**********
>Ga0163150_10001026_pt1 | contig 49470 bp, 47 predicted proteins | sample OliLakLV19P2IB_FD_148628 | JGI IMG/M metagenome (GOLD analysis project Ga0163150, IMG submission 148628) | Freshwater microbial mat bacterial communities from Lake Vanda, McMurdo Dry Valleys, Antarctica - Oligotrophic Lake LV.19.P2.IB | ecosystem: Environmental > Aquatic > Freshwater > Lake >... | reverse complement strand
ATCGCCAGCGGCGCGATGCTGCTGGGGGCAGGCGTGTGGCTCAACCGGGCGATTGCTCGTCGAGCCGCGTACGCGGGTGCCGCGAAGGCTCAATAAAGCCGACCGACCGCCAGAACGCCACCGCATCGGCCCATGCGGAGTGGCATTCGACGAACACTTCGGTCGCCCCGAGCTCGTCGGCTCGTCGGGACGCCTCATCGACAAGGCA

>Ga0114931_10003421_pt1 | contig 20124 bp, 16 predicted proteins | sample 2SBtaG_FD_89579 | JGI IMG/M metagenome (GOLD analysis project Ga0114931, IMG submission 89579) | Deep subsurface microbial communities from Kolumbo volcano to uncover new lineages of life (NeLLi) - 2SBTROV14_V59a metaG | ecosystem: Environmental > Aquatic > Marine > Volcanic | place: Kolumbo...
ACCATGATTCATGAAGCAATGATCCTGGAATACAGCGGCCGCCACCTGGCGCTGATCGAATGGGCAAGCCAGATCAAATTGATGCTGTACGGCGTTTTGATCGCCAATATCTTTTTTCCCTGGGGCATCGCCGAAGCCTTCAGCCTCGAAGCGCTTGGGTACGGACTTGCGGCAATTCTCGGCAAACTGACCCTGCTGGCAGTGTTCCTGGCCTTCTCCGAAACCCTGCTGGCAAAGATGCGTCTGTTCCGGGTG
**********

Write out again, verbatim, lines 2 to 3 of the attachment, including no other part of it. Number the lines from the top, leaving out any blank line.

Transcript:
ATCGCCAGCGGCGCGATGCTGCTGGGGGCAGGCGTGTGGCTCAACCGGGCGATTGCTCGTCGAGCCGCGTACGCGGGTGCCGCGAAGGCTCAATAAAGCCGACCGACCGCCAGAACGCCACCGCATCGGCCCATGCGGAGTGGCATTCGACGAACACTTCGGTCGCCCCGAGCTCGTCGGCTCGTCGGGACGCCTCATCGACAAGGCA

>Ga0114931_10003421_pt1 | contig 20124 bp, 16 predicted proteins | sample 2SBtaG_FD_89579 | JGI IMG/M metagenome (GOLD analysis project Ga0114931, IMG submission 89579) | Deep subsurface microbial communities from Kolumbo volcano to uncover new lineages of life (NeLLi) - 2SBTROV14_V59a metaG | ecosystem: Environmental > Aquatic > Marine > Volcanic | place: Kolumbo...